"Good Grief" by Cheryl Buyze, LMSW
It’s all so surreal.” This was the expression often heard as the reality of the pandemic loomed into our homes via media and further honed into our hearts, homes, and workplaces in Michigan. I felt that way also, and yet, I noticed some aspects of this experience seemed rather strangely familiar to me. It occurred to me; I have been here before, only in a different way. Grief. I recalled the shock, the feeling of being disoriented, and the loss of identity when I was abruptly faced with the tragic death of my husband by suicide in the Fall of 2013. I am familiar with all the accompanying emotions that fluctuate and often conflict with each other; the shock, denial, sadness, anger, bargaining, and fatigue along with episodes of gratefulness, acceptance, heightened senses, coping mechanisms, and new direction. Our losses during this pandemic certainly vary in intensity and impact, nonetheless they are very real. Our world and each of us in it are experiencing a collective grief. Our lives have suddenly and abruptly changed. My yearning for ‘the way we were’ and the hope that my husband would suddenly just walk in the door is not that different than our collective ache to be able to just walk out our doors and return to the way we were. We hold precious memories in our life experiences that both soothe and sting. It all seems surreal even as we know it is not and we find our way through many painful challenges. Perhaps in identifying our underlying discomfort we can make sense of the chaos and better manage both ourselves as well as our expectations of others. This time gives us opportunity to search inwardly for personal meaning, purpose and growth and to re-establish one’s core beliefs. It is a time for self-care, reuniting with our passions and discovering what is crucial for one’s own mind, body, and spirit.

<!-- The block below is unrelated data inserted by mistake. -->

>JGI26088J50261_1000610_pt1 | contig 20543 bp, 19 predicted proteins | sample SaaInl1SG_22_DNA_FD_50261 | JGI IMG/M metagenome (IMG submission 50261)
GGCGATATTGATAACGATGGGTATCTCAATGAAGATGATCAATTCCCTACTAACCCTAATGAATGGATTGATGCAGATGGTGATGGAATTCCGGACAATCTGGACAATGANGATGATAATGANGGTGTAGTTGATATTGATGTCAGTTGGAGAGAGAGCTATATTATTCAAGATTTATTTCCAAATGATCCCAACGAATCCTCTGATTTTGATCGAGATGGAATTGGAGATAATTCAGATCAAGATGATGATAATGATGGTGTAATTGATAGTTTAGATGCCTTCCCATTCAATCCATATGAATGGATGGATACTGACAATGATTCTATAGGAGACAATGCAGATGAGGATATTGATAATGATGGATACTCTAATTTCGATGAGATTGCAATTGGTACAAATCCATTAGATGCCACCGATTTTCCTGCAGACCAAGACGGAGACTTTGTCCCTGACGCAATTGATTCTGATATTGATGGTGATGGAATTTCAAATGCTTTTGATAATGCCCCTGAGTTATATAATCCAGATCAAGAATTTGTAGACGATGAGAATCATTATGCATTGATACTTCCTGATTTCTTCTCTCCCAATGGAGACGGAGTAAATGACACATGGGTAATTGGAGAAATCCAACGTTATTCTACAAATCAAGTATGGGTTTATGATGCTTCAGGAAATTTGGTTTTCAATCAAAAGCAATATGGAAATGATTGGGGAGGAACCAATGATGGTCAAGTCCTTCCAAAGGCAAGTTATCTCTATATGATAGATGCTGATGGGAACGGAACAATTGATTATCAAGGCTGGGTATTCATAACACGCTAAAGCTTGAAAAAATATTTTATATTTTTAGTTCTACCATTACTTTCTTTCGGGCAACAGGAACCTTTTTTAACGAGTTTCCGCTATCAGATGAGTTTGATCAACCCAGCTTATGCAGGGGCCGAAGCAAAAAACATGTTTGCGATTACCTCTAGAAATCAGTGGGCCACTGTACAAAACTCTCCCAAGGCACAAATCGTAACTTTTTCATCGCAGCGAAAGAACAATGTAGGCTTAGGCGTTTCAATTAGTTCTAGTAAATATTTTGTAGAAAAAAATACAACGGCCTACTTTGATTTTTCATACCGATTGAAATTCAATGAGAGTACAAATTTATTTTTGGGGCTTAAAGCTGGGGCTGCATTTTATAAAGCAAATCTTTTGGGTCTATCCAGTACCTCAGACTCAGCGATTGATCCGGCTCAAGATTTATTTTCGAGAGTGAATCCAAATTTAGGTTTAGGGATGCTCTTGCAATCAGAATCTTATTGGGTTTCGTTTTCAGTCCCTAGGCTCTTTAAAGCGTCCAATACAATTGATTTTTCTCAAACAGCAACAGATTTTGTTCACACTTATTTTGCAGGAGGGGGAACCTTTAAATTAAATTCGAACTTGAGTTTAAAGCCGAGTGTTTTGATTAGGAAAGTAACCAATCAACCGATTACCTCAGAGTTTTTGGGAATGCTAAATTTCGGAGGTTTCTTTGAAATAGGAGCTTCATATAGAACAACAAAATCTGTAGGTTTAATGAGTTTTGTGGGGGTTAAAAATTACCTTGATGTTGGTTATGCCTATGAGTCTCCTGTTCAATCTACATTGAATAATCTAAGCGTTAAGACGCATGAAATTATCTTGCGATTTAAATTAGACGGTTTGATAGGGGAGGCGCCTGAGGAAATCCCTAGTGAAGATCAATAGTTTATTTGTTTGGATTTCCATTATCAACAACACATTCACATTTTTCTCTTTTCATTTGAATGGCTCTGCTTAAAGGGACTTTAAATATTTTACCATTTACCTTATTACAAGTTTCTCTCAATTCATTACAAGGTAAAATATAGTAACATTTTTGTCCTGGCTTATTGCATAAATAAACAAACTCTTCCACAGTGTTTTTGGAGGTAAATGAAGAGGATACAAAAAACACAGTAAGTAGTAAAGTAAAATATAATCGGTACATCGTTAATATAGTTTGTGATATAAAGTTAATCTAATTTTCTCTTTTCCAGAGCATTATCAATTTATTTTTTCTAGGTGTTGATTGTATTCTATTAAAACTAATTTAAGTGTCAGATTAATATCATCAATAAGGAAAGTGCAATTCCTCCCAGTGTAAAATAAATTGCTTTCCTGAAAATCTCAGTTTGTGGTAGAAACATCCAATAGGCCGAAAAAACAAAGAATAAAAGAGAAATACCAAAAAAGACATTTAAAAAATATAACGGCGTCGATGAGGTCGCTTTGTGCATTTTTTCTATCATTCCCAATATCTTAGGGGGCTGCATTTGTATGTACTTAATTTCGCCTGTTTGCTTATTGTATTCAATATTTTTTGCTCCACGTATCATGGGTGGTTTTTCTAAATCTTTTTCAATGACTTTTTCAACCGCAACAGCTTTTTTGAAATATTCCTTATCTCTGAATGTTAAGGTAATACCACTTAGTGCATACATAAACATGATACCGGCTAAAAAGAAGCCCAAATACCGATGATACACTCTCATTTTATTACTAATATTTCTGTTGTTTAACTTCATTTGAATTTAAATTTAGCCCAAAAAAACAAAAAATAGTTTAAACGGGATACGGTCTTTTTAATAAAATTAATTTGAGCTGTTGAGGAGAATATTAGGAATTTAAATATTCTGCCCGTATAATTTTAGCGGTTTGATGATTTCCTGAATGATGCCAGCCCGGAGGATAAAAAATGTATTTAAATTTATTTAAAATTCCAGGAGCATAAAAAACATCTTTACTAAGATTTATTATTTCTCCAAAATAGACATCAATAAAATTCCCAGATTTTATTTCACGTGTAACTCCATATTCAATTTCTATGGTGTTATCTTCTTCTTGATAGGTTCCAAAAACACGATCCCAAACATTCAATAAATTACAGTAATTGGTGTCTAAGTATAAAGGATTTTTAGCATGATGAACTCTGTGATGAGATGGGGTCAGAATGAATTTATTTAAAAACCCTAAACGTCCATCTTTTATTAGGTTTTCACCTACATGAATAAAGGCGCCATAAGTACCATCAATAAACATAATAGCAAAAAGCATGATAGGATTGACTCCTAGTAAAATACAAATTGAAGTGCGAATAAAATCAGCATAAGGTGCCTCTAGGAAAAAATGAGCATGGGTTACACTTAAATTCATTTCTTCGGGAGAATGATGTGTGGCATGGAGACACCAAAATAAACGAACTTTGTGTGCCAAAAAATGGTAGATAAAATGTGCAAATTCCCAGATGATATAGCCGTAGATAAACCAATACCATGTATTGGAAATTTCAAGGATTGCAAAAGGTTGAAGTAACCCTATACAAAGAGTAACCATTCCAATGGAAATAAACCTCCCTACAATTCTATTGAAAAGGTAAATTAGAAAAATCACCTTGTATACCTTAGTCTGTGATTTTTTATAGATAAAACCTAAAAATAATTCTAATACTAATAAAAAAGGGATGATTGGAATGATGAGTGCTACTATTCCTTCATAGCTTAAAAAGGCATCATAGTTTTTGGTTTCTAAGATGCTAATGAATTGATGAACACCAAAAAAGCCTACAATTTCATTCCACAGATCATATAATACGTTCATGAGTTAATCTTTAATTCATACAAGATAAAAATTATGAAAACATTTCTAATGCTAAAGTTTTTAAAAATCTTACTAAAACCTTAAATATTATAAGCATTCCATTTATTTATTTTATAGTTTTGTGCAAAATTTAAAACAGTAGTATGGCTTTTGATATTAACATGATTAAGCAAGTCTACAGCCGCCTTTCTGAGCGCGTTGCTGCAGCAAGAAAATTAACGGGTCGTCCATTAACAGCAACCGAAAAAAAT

It is also a time to search outwardly for ways to show compassion and kindness to each other and to a world that is suffering. Grieving people behave strangely sometimes. Let that sink in.
On our paths we find a new normal, not necessarily what we desire, but where our journeys are leading us. Our lives are changing and transitioning daily, even without a pandemic, and we often mourn what is no longer. Essentially, we are each tasked with finding new ways to function in every area of our lives and the answer to “Now what?” Through accepting our losses and recognizing our grief responses we find meaning and purpose. As we share adverse experiences, we can create a tolerance and a better understanding of ourselves and others. There is a unity in acknowledging our collective grief that propels action and heartfelt service. With a heightened sense of what is eternally significant along with renewed and purposeful living we begin to establish strength for today and bright hope for tomorrow.
-Cheryl Buyze is a Licensing Supervisor at Child and Family Services of NW Michigan and has been a part of CFS for over 20 years.